All entries for Monday 20 February 2006
February 20, 2006
Michael Feldstein recently paid a visit to Apple to learn about iTunes U, Apple's system for allowing universities to distribute content using iTunes as the infrastructure. He wrote six blog posts on the subject, and collectively they're interesting and insightful:-
What caught my attention about his posts is the idea that iTunes U need not be just about podcast distribution, but could in principle replace an entire VLE (or an LMS - Learning Management System – as they're known in the US):-
If you think about how the majority of classes in the majority of colleges use an LMS, itís primarily as a file sharing utility. Share the syllabus, share the handouts, share the assignments. iTunes U can serve this same purpose better than the typical LMS. You donít have to go through logins and click through multiple screens to find what you want. The content is organized in an easy-to-use, hierarchical offline tool. And if you use RSS feeds, students donít even have to explicitly log in to check for new documents; content is pushed right to their desktops whenever they are online and iTunes is open. As I noted in my last post, iTunes U supports PDFs, so teachers can send text documents as well as sound and video files. iTunes U even has a drop box and a sharing folder, so students can submit content to the teacher or to the class. If you supplement this capability with a discussion board and maybe a shared calendar, then youíve provided pretty much everything that the majority of web-enhanced classes use today. Youíve also greatly diminished the value of licensing a traditional LMS to cover the entire campus.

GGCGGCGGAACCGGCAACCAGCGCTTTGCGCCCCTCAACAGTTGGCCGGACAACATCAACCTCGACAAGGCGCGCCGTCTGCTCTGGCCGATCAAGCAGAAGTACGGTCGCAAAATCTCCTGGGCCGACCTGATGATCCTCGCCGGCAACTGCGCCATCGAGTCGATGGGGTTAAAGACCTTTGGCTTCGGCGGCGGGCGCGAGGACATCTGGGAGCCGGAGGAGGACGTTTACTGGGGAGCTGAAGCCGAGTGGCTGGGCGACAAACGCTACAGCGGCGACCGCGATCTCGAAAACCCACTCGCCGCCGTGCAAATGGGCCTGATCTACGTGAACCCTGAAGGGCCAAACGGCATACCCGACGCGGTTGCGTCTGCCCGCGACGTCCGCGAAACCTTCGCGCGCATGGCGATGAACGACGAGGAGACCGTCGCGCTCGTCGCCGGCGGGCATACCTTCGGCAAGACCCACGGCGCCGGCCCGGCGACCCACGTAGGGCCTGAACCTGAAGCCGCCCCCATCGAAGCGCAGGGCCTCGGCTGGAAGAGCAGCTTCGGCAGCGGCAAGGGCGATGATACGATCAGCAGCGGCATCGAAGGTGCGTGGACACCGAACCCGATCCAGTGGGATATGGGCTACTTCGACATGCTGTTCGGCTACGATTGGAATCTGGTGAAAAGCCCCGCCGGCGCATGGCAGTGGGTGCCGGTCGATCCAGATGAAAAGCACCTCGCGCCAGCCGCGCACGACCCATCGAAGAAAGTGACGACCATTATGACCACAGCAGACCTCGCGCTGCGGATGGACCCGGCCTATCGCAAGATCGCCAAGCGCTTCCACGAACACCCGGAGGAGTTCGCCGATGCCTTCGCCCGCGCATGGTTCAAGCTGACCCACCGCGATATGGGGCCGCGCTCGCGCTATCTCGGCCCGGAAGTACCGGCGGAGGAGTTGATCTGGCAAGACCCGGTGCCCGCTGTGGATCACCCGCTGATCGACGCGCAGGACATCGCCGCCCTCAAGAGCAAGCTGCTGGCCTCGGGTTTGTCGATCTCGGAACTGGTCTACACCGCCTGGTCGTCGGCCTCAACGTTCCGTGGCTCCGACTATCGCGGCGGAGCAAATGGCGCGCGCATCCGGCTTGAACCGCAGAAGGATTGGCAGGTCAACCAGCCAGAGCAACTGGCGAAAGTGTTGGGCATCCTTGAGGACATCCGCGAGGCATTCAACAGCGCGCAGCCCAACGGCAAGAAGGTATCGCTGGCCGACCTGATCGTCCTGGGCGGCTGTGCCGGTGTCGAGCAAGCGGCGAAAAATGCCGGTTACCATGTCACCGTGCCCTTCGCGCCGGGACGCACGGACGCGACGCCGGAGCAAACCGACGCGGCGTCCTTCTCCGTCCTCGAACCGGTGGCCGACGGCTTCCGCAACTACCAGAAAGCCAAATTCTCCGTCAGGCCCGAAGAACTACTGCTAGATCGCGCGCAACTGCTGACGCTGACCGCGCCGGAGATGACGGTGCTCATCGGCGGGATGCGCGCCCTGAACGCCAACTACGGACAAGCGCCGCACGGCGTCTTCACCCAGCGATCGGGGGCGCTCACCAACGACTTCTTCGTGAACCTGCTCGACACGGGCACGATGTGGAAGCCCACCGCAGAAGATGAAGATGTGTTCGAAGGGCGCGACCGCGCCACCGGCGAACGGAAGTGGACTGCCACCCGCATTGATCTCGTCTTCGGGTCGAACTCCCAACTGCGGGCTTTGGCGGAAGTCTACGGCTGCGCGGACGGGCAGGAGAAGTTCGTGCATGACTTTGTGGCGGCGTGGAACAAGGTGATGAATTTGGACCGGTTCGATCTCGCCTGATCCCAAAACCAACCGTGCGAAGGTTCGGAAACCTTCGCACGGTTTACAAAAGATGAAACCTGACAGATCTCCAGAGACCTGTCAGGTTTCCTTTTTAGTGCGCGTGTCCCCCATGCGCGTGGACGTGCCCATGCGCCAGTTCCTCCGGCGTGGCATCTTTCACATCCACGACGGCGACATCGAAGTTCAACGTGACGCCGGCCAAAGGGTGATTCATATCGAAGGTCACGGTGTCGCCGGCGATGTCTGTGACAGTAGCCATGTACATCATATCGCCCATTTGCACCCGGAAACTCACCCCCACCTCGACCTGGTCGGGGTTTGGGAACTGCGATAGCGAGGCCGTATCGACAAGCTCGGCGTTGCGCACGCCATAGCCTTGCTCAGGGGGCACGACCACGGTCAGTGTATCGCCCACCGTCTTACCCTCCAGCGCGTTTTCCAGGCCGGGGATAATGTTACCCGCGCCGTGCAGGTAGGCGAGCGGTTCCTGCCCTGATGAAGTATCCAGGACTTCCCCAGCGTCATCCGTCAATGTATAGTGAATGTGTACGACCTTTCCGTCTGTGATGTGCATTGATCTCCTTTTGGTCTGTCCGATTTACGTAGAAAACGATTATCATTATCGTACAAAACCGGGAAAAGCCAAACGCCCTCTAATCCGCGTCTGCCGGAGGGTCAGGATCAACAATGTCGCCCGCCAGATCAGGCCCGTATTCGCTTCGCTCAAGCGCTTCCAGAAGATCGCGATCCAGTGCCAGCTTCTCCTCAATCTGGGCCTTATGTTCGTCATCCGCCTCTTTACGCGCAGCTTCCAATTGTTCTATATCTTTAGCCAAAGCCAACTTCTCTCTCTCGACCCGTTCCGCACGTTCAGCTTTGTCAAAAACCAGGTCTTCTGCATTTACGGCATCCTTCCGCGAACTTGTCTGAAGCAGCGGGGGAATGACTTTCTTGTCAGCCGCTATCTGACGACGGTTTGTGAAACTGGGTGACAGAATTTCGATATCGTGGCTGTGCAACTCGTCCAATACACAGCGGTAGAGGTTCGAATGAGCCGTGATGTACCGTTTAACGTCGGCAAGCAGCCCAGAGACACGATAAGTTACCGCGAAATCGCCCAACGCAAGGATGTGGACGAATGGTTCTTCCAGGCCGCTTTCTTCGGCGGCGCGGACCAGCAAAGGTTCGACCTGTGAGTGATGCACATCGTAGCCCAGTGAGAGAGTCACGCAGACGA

There's much more there about both the current limitations of Apple's system, and the possibilities it may offer for the future if Apple expand its functionality. Food for thought.
Writing about web page http://video.google.com/videoplay?docid=4468957986746104671&q=500KV
Thanks to Max, here's an explanation of what's going on.
(Click for larger image)
What I originally liked about this image is the stillness of the scene, with the fishing boy the only character in a tranquil landscape. Later, though, I spotted that he was in fact not the only character, and I'd completely missed his friend when I took the photo; somehow that endeared it to me even more.
Camera: Pentax Optio S
Date: October 2004
Location: Boulder, Colorado
Post–processing: Cropped, pushed shadows, pushed saturation.